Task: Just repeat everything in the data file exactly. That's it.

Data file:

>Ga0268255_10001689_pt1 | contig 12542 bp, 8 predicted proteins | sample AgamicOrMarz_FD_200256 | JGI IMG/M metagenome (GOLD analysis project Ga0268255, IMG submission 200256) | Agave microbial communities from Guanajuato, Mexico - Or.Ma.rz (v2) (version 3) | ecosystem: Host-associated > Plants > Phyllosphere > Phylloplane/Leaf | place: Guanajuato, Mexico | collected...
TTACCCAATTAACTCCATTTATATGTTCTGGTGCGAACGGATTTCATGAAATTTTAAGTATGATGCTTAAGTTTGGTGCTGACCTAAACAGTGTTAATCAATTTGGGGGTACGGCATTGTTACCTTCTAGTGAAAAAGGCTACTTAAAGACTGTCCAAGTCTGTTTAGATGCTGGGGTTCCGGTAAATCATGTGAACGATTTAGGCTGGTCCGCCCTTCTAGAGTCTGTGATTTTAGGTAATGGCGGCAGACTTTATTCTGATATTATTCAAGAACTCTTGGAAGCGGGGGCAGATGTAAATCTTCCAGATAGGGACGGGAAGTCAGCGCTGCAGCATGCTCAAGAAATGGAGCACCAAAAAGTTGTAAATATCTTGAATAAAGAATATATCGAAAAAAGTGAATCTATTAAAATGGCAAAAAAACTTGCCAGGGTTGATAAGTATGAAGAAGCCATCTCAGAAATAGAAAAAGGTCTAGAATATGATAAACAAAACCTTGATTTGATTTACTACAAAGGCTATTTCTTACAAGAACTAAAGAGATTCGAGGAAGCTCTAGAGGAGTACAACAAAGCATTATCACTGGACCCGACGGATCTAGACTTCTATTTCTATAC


>Ga0268255_10001689_pt1 | contig 12542 bp, 8 predicted proteins | sample AgamicOrMarz_FD_200256 | JGI IMG/M metagenome (GOLD analysis project Ga0268255, IMG submission 200256) | Agave microbial communities from Guanajuato, Mexico - Or.Ma.rz (v2) (version 3) | ecosystem: Host-associated > Plants > Phyllosphere > Phylloplane/Leaf | place: Guanajuato, Mexico | collected...
TTACCCAATTAACTCCATTTATATGTTCTGGTGCGAACGGATTTCATGAAATTTTAAGTATGATGCTTAAGTTTGGTGCTGACCTAAACAGTGTTAATCAATTTGGGGGTACGGCATTGTTACCTTCTAGTGAAAAAGGCTACTTAAAGACTGTCCAAGTCTGTTTAGATGCTGGGGTTCCGGTAAATCATGTGAACGATTTAGGCTGGTCCGCCCTTCTAGAGTCTGTGATTTTAGGTAATGGCGGCAGACTTTATTCTGATATTATTCAAGAACTCTTGGAAGCGGGGGCAGATGTAAATCTTCCAGATAGGGACGGGAAGTCAGCGCTGCAGCATGCTCAAGAAATGGAGCACCAAAAAGTTGTAAATATCTTGAATAAAGAATATATCGAAAAAAGTGAATCTATTAAAATGGCAAAAAAACTTGCCAGGGTTGATAAGTATGAAGAAGCCATCTCAGAAATAGAAAAAGGTCTAGAATATGATAAACAAAACCTTGATTTGATTTACTACAAAGGCTATTTCTTACAAGAACTAAAGAGATTCGAGGAAGCTCTAGAGGAGTACAACAAAGCATTATCACTGGACCCGACGGATCTAGACTTCTATTTCTATAC